The use of cannabis may impact treatment in women undergoing methadone treatment therapy.
Researchers from McMaster University and St. Joseph's Healthcare Hamilton have found that women in methadone treatment who use cannabis are 82 percent more likely to continue using opioids. This means that women who use cannabis are at high risk of failing methadone treatment.
‘Women in methadone treatment who use cannabis are 82 percent more likely to continue using opioids. This means that women who use cannabis are at high risk of failing methadone treatment.’
Methadone has been used for decades to treat people who are addicted to heroin and narcotic pain medicines. Methadone works on parts of the brain and spinal cord to block the "high" caused by using opiates (such as heroin). It also helps reduce cravings and withdrawal symptoms caused by opiate use. The action of methadone is similar to other synthetic medicines in the morphine category (opioids).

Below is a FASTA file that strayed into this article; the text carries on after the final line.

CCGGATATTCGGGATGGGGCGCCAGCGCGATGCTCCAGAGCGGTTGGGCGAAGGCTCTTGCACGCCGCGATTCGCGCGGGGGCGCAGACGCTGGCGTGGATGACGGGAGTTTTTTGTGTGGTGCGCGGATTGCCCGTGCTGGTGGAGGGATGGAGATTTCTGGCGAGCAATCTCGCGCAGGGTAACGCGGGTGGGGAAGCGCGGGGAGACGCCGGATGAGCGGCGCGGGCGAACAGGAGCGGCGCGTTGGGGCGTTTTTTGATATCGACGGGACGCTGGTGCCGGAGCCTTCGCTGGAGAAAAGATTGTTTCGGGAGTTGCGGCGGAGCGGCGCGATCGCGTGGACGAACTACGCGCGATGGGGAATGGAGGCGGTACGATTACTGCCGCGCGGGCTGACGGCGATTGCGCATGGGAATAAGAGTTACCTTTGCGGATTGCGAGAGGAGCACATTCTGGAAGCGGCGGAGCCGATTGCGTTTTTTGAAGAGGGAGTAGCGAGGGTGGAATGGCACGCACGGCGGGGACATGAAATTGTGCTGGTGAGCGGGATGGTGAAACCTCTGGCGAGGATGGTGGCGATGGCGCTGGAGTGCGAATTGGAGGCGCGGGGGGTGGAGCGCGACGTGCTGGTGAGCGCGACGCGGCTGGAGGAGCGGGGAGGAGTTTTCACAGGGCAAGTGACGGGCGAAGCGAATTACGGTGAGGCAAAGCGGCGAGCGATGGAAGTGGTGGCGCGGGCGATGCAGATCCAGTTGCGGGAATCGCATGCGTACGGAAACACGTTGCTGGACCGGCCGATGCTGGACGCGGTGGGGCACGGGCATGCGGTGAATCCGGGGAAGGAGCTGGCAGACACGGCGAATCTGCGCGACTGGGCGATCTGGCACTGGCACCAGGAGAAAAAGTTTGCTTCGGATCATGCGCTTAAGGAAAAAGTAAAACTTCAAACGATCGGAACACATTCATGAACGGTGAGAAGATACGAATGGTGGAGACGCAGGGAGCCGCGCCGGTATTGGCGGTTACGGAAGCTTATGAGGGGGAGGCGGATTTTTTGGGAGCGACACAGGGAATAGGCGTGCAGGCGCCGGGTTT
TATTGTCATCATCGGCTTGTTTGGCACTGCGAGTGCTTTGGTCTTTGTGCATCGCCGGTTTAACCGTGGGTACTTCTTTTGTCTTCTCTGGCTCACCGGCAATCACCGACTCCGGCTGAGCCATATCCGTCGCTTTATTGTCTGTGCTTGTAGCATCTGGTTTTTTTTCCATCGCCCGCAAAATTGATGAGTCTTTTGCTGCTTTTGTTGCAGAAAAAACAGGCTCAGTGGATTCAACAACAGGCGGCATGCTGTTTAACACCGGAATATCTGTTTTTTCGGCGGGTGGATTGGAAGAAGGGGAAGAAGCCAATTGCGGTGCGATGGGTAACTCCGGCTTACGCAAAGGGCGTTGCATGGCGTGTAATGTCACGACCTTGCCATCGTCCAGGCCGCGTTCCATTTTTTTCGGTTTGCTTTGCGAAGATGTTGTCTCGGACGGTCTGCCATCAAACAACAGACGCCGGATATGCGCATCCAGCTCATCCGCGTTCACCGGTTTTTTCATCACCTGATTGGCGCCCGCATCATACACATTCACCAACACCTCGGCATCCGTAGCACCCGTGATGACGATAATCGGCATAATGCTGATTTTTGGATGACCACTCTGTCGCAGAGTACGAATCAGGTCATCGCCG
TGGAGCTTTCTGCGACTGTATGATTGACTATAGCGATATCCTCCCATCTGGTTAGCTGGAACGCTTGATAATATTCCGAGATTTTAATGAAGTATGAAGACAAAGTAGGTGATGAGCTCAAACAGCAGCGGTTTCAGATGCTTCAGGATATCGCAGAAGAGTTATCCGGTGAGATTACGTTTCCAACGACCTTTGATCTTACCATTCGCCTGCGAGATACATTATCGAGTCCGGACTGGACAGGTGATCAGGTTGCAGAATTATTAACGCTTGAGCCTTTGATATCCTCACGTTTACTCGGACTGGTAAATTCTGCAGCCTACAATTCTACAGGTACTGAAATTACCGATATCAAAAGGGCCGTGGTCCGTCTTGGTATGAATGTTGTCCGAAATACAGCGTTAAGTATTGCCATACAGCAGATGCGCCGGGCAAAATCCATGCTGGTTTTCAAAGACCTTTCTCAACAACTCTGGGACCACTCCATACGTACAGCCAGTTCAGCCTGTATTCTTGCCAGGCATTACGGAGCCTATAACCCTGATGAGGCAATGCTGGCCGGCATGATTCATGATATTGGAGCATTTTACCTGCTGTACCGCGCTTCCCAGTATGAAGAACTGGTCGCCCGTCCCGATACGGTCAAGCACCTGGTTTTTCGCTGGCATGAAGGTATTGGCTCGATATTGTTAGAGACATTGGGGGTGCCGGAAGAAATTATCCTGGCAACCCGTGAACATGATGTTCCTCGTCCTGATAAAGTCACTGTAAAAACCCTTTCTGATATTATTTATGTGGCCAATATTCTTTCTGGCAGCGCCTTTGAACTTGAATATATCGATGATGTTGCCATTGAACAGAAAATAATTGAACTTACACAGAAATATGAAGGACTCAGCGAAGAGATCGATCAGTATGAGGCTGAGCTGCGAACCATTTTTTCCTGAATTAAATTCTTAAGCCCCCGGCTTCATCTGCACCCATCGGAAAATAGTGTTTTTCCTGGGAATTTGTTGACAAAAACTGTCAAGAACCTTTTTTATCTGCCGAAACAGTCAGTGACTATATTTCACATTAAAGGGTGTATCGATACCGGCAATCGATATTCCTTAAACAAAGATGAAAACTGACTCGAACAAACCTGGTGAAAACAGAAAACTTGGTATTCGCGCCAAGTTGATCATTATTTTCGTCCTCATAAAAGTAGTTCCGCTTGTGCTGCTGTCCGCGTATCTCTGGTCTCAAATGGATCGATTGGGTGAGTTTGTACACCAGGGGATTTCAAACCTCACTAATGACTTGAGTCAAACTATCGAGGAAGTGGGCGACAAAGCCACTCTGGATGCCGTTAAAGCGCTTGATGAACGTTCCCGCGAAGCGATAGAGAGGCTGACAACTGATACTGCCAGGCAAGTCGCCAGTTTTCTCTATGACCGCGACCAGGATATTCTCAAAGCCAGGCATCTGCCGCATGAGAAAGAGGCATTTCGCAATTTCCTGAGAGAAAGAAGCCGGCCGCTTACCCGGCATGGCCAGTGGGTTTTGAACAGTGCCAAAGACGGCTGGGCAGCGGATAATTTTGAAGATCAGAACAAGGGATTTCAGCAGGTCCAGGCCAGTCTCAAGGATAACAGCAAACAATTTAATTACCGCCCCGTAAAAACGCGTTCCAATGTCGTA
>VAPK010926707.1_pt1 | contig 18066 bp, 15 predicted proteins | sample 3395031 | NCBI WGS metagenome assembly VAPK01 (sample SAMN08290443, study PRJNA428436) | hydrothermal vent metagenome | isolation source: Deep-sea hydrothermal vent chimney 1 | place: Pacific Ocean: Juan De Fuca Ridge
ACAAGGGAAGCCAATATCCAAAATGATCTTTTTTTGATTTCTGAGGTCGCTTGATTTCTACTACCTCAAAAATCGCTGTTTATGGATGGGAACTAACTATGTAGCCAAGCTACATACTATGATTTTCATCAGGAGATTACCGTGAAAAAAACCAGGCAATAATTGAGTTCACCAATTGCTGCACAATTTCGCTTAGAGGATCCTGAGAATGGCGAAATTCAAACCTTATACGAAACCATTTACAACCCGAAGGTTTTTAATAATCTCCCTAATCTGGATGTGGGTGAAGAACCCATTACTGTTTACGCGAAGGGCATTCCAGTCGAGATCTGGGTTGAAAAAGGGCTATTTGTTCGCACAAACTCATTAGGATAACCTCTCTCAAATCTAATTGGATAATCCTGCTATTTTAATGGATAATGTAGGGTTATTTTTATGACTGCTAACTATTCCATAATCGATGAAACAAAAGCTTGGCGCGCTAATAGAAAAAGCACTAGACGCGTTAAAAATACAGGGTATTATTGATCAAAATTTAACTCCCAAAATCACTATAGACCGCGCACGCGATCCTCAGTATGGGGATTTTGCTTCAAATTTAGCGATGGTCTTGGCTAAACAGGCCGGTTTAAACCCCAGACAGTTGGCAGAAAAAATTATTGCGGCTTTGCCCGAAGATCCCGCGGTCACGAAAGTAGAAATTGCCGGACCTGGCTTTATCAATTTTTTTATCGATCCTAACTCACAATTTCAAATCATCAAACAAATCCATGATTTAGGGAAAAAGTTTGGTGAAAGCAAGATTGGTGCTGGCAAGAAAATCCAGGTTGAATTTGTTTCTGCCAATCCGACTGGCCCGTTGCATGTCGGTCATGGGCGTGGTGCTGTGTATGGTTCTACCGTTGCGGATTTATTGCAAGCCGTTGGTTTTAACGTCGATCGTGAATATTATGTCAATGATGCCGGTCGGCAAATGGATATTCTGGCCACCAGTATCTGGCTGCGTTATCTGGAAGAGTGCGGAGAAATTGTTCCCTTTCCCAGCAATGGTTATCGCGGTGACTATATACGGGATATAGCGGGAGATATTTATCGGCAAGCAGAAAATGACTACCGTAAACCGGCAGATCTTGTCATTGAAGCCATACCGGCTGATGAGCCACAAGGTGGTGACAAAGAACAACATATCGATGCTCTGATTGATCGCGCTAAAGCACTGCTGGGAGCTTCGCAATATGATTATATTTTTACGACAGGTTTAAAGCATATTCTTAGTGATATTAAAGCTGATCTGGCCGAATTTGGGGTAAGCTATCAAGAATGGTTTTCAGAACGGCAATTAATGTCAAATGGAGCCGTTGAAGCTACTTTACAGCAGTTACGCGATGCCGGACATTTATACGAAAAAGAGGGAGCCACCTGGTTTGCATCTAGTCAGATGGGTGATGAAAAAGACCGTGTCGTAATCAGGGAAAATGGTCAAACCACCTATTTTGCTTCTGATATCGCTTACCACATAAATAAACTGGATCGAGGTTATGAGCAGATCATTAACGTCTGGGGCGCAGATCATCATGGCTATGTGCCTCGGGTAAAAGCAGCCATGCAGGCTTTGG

"About 60 percent of men and 44 percent of women who are undergoing methadone treatment therapy also use cannabis. Tailoring treatment to the patient's sex can help us to assess the patient's risk better and deliver more accurate, personalized treatmentsaid" said senior author Zena Samaan.
These findings could influence the way in which women diagnosed with opioid use disorder are treated.
"As cannabis use seems to be a predictor for continuing opioid use despite treatment with methadone, clinicians should screen for cannabis and use these screening results to better plan treatment and resource allocation," said Samaan.